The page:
Tim Homfray views a plethora of sonata performances on the BMF live streaming platform (12-14 October 2020)
Last October the 23rd Beijing Music Festival contrived both to negotiate round the pandemic and celebrate Beethoven’s 250th anniversary with 240 hours of non-stop online and live music making. It included three concerts in which ten up-and-coming violinists each performed one of Beethoven’s violin sonatas. I saw and heard them on YouTube, recorded live in front of an occasionally noisy audience. The setting was somewhat sepulchral: a black stage with a black background (save for a golden logo) with a black piano and artists clothed mostly in black. A couple of the ladies’ dresses provided the only colour.
The sound wasn’t state-of-the-art, but it was an interesting opportunity to compare ten fine artists, most of them prizewinners, back to back. In the first concert (12 October) Xie Haoming with pianist Junhui Chen performed the A major Sonata op.30 no.1 with forthright expression and rich vibrato, and vivid characterisation of the final-movement variations. In the A minor Sonata op.23 Yige Chen with Xin Xin played with an effective balance of delicacy and energy, with just the right amount of wit in the central Andante. Minjia Zhu with Jonie Qiuning Huang was particularly impressive in the G major Sonata op.30 no.3, with great vitality, subtlety and sheer beauty, and happy bravura in the finale. Wendi Wang and Junhui Chen performed the C minor Sonata op.30 no.2 with deft melodic shaping and appropriate drama in the finale.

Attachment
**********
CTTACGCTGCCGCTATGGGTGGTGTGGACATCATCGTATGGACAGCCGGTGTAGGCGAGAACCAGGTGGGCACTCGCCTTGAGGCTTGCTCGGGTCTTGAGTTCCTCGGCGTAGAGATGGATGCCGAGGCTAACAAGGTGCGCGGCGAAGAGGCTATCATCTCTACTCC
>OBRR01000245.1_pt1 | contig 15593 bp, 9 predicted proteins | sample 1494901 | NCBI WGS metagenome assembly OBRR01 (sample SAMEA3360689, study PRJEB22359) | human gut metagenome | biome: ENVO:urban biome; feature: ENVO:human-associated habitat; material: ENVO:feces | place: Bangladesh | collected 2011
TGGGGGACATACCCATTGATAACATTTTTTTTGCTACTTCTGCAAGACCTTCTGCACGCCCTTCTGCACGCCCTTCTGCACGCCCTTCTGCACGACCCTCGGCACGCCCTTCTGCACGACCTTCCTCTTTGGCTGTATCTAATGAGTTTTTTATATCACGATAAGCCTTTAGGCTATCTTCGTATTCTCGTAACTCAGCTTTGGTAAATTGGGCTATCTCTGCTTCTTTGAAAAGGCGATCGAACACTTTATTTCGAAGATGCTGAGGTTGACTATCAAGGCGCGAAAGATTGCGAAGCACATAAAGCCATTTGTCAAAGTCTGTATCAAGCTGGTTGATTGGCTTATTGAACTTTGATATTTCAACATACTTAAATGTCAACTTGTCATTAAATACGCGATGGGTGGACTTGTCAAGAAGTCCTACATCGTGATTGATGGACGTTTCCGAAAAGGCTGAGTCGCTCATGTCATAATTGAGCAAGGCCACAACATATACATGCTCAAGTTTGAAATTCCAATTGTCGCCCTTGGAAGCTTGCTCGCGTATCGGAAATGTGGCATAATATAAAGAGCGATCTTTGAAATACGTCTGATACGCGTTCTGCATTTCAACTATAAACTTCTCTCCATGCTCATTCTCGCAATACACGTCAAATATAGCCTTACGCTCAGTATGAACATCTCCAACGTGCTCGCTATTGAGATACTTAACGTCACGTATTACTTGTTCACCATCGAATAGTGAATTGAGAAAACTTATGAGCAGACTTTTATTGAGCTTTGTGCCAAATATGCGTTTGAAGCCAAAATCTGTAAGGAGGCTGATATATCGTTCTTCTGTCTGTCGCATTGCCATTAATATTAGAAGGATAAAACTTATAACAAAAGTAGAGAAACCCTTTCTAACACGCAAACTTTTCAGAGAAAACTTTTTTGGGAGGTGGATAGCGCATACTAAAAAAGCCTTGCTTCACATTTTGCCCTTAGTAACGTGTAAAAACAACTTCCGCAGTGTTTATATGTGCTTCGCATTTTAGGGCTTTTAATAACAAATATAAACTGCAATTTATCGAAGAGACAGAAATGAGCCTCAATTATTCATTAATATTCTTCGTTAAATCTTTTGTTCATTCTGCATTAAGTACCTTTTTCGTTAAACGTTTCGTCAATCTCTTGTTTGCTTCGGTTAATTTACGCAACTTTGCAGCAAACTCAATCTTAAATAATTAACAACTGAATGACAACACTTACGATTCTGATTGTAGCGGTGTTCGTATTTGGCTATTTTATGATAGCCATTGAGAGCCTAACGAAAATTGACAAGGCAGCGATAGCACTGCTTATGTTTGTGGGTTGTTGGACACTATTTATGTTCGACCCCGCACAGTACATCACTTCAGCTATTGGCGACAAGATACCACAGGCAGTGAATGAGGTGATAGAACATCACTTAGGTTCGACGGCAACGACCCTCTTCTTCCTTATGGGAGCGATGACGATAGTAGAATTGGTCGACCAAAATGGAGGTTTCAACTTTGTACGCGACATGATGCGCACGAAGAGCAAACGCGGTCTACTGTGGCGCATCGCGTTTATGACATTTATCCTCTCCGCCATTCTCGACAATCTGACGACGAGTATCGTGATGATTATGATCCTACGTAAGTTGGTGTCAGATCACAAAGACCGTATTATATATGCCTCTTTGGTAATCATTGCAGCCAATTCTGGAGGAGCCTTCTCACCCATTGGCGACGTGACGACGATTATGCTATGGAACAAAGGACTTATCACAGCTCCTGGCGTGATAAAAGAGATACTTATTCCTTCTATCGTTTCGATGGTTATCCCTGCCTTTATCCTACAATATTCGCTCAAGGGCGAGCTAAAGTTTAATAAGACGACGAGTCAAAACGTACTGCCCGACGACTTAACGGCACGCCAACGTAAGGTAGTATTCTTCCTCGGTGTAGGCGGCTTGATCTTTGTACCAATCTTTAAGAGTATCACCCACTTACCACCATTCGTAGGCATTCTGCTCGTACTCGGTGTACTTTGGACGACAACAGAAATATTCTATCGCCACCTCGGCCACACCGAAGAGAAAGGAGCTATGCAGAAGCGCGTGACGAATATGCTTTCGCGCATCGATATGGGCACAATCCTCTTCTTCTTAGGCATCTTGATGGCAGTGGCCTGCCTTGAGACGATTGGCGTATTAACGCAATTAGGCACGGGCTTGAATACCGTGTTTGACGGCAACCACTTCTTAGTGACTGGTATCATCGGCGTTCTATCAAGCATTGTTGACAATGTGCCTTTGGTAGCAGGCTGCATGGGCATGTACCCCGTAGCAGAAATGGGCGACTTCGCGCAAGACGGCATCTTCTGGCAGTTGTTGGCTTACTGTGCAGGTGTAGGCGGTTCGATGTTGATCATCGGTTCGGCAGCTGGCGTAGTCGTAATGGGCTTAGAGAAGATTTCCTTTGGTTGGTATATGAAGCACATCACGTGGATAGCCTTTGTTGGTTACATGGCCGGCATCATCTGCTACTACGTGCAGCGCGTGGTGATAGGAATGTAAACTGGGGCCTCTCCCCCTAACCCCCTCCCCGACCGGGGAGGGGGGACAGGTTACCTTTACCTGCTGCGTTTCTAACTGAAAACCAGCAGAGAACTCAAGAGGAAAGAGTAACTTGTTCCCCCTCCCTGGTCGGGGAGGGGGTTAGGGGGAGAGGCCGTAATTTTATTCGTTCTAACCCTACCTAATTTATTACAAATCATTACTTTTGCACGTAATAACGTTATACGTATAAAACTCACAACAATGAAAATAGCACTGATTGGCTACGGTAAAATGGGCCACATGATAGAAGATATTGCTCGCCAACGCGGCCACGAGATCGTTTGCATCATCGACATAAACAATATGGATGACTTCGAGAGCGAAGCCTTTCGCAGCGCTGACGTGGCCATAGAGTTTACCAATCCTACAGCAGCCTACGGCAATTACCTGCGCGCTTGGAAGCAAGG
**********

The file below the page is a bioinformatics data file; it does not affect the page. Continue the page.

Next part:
In the second concert (13 October) Runyin Zhang with Jonie Qiuning Huang produced silky-toned playing, full of personality, in the A major Sonata op.12 no.2, caressing the melodies in the slow movement, happy in the finale. There was fine pacing in the E flat major Sonata op.12 no.3 from Huali Dang and Junhui Chen, whether spacious or vivacious, with graceful languor in the second movement. Of course, someone had to get the great A major ‘Kreutzer’ Sonata op.47: Paloma So with Junhui Chen played a blinder, in a performance powerful, dramatic and compelling, the slow movement lilting and jaunty, and the finale joyful.
Ming Liu with Shao Lu opened the final concert on 14 October with a stylish account of the D major Sonata op.12 no.1, with some light, dancing moments in the central variation movement. Zhen-Yang Jimmy Yu with Xin Xin gave a delicate, understated performance of the G major Sonata op.96, and deftly melded the many tonal shifts of the finale. Finally, Lin Ruifeng with Shao Lu gave a superb account of the F major ‘Spring’ Sonata op.24 with beautiful melodic shaping, particularly in the slow movement, and a sparkling, energetic finale.
They were all first-rate, and it is perhaps invidious to single out one; but the ‘Kreutzer’ was awfully good.